Observation 16133: Hydnellum P. Karst.

When: 2009-01-04

Collection location: Salt Point State Park, Sonoma Co., California, USA [Click for map]

Who: Debbie Viess (amanitarita)

No specimen available


Proposed Names

29% (1)
Recognized by sight: thin zoned cap, orange teeth, on ground. any ID-uhs, gang?
57% (1)
Recognized by sight: looks most similar to auratile (thin, zoned cap, orange teeth, thin woody stipe, but can find no evidence that sp. occurs here).

Please login to propose your own names and vote on existing names.

= Observer’s choice
= Current consensus


Add Comment
Well, what you say is true…
By: Douglas Smith (douglas)
2009-01-07 11:04:51 CST (-0500)

Well, it is mostly agreed that what you say is true, that this is probably not H. aurantiacum as described, and as the name is used in east at least, that is just the name people have been using for this around here. It does look more like H. aurantiacum when young, it comes up all orange and puffy, but then starts to grow outward and the edges thin as it does, and turns more brown, until in age there is little orange left.

So, you can call it Hydnellum sp., or put it with other obs. of this species from this area by calling H. aurantiacum, or you can start to try and make sense of the CA Hydnellums! Try and get a copy of Tom’s student’s (post-doc?) monograph of Hydnellum and work up the stuff from around here. I’ve thought for years that the stuff from around here doesn’t go well with what I’ve seen described, which isn’t much.

I vote for “none of the above” option!
By: Debbie Viess (amanitarita)
2009-01-07 09:33:27 CST (-0500)

at least for now.

It certainly can’t be aurantiacum as described in Europe…we either need a new provisional name or…what? If everyone agrees to call a horse a cow, does it really make it a cow? How do we deal with something like this(a mushroom that we frequently collect) in a meaningful way? And the material that I have been calling “aurantiacum” here (prob. in error as well) has a much thicker and lumpier cap…this ones cap is thin and leathery.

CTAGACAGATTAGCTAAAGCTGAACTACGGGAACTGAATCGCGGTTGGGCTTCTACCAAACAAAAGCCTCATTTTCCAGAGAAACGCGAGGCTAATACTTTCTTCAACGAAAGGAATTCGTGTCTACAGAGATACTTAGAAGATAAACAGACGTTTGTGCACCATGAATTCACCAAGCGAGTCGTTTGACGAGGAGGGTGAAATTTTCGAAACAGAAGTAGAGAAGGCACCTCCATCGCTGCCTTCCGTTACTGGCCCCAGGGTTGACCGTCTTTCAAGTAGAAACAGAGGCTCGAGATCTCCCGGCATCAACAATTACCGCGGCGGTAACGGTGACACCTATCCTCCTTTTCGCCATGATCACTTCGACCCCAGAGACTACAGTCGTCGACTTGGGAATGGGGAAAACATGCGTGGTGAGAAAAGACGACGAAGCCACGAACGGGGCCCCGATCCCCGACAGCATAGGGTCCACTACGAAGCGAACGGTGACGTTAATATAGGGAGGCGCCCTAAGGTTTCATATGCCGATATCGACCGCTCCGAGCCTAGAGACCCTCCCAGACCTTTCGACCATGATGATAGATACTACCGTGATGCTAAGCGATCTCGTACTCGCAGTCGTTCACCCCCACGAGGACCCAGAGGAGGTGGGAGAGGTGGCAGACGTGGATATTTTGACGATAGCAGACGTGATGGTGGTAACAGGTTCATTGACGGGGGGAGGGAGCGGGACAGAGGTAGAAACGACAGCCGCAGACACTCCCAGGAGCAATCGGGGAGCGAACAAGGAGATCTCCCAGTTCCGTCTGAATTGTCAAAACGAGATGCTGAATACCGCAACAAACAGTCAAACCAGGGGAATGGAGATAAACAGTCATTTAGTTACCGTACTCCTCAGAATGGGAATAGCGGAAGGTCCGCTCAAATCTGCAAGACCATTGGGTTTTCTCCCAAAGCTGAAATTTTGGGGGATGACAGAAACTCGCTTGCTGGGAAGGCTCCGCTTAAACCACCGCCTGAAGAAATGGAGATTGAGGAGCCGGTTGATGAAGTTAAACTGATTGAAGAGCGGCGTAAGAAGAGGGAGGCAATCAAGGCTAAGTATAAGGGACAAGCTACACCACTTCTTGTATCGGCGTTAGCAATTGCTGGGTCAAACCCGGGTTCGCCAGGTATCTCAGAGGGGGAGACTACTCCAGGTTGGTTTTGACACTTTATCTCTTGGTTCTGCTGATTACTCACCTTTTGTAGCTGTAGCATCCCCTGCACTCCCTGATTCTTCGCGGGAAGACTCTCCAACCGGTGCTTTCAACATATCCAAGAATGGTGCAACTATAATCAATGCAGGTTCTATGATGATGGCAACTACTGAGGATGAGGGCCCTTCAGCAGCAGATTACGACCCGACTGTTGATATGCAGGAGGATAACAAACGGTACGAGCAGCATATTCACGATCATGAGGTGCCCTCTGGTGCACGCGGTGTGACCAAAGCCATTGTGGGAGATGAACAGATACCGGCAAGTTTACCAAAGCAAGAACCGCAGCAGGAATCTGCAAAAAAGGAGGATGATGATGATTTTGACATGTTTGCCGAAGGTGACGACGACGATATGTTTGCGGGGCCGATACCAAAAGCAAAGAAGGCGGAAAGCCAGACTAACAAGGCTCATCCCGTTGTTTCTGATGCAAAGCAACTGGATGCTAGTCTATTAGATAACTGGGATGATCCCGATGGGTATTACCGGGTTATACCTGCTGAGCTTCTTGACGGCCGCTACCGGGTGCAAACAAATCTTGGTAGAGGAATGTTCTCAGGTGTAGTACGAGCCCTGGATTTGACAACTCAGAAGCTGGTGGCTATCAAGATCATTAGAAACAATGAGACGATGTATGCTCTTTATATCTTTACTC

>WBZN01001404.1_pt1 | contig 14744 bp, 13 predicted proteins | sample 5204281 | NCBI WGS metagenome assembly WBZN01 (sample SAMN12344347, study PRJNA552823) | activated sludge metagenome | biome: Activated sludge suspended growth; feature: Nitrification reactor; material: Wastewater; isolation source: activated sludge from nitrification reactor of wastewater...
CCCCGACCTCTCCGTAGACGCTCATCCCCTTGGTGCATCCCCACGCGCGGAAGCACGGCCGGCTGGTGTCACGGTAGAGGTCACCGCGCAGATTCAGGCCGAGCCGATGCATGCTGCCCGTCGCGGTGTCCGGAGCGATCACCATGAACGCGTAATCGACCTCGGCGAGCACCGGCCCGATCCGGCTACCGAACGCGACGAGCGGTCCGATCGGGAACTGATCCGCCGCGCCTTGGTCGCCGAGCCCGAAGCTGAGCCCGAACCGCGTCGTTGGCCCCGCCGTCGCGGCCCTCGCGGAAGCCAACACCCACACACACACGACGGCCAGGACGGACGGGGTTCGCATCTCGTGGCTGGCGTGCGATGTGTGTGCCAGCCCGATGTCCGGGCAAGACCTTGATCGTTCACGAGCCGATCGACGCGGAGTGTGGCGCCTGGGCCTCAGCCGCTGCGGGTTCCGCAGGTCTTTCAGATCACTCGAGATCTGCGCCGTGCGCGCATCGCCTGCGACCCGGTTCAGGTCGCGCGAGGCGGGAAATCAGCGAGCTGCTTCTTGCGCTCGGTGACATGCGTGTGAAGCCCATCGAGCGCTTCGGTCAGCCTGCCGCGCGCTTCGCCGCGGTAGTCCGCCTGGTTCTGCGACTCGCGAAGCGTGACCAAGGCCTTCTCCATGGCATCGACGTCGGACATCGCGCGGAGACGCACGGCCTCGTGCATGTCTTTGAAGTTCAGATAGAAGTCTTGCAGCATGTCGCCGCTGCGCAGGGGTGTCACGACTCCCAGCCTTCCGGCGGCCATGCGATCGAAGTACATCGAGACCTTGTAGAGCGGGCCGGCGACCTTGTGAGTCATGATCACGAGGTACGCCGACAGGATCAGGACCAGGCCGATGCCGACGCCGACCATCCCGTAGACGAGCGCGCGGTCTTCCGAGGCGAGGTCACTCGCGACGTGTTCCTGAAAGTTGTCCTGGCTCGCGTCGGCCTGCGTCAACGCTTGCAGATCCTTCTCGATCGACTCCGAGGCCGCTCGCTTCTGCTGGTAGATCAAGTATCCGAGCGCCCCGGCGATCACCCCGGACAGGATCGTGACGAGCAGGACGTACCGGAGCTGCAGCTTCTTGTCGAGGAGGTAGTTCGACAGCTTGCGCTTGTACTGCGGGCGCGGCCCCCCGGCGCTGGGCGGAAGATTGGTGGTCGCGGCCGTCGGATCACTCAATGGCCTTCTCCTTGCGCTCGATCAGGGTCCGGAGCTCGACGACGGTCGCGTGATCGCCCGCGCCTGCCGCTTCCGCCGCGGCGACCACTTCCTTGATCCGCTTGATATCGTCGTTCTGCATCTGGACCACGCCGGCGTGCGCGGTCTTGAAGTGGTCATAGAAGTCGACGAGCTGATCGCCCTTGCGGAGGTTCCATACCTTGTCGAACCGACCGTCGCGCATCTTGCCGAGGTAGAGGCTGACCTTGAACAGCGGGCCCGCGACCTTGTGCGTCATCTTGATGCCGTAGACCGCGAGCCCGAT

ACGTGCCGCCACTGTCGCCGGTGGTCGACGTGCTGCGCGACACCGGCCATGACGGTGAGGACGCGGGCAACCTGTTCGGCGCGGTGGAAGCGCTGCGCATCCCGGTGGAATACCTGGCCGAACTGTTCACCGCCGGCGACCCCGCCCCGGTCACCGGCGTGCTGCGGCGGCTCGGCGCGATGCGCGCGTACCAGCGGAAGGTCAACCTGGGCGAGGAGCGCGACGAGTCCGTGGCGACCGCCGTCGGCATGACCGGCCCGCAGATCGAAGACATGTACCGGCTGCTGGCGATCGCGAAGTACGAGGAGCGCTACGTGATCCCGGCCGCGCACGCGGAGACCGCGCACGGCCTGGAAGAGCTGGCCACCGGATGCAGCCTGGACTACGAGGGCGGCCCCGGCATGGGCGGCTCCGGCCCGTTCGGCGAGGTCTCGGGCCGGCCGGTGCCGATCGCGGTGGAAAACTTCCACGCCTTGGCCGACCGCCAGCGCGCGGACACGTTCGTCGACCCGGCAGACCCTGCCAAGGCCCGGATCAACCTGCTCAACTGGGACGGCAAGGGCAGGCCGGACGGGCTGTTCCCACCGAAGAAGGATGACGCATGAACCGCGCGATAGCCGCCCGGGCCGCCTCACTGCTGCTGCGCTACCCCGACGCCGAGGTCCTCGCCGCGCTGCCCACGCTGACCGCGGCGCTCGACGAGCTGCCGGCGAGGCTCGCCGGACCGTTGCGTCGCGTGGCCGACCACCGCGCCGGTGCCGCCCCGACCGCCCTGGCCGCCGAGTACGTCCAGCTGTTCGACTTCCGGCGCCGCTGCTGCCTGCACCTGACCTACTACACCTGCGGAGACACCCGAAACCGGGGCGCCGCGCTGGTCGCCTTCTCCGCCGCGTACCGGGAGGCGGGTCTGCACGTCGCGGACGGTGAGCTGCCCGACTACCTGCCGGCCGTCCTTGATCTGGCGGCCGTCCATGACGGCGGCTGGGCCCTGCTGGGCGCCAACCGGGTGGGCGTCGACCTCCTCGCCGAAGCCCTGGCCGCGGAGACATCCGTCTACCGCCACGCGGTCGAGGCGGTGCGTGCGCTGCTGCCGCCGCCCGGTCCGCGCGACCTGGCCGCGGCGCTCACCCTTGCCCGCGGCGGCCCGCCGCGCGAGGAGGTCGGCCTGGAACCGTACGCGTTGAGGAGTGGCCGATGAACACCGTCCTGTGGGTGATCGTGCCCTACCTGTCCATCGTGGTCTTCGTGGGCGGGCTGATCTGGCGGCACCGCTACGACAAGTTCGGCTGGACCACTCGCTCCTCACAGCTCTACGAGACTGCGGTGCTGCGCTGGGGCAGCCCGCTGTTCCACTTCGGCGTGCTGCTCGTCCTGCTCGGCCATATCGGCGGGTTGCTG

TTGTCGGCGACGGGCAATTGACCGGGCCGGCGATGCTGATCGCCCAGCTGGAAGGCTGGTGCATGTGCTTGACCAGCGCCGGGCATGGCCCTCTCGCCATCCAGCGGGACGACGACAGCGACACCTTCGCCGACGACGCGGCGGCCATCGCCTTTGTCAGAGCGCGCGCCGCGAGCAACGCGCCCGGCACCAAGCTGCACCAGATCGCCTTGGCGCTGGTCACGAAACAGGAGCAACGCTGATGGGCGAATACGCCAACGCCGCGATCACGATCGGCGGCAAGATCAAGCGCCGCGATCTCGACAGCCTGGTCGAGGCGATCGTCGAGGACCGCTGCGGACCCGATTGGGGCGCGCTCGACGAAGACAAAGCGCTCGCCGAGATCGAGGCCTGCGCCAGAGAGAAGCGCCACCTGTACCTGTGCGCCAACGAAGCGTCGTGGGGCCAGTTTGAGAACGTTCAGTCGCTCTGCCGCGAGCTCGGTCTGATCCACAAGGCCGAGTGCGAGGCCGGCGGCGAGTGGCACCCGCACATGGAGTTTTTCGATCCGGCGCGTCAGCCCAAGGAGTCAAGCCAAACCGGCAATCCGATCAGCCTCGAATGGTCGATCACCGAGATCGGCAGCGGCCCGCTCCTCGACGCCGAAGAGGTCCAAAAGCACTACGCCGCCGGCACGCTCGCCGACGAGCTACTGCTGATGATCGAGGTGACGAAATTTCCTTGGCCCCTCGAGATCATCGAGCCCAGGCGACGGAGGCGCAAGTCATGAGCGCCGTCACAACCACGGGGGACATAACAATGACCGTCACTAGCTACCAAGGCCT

Then why not
By: Irene Andersson (irenea)
2009-01-07 02:35:11 CST (-0500)

consider Hydnellum auratile, described from Europe 1891 – or if you prefer a species described from Canada 1964: Hydnellum chrysinum. I can’t find any big differences in the descriptions.
Both have orange spines, while they are white in aurantiacum (until they turn brown from spores).

Hydnellum aurantiacum
By: Darvin DeShazer (darv)
2009-01-07 00:04:54 CST (-0500)

I agree with Douglas. Locally this is called Hydnellum aurantiacum.
See Mykoweb

I question H. aurantiacum.
By: Steve Trudell (mycecol)
2009-01-06 17:45:57 CST (-0500)

The upper surface doesn’t look right for H. a. Much too smooth and brown. Flesh also perhaps a bit thin. Orange colors suggest H.a. would be a good place to start, looking for discussions of “look-alikes” that could then be checked out.

Hydnellum aurantiacum
By: Douglas Smith (douglas)
2009-01-06 12:58:33 CST (-0500)

This is what we have been calling Hydnellum aurantiacum here is the west. It comes up more all over orange when young, starts to go brown from the inside out, until it is all brown when old. From other photos and discussions here, it seems there is the “real” Hydnellum aurantiacum in the east which looks different, and stays more orange. I’m not sure if Tom’s student (post-doc) covered this one in his Hydnellum study. And it would be good to see a copy of this Hydnellum study so we could find out… (hint… hint…).

Reminds of Hydnellum auratile
By: Irene Andersson (irenea)
2009-01-06 12:53:15 CST (-0500)

A possibility, but I don’t know what else you might have in California.
Back here, we have it in rich, calcareous, coniferous forests.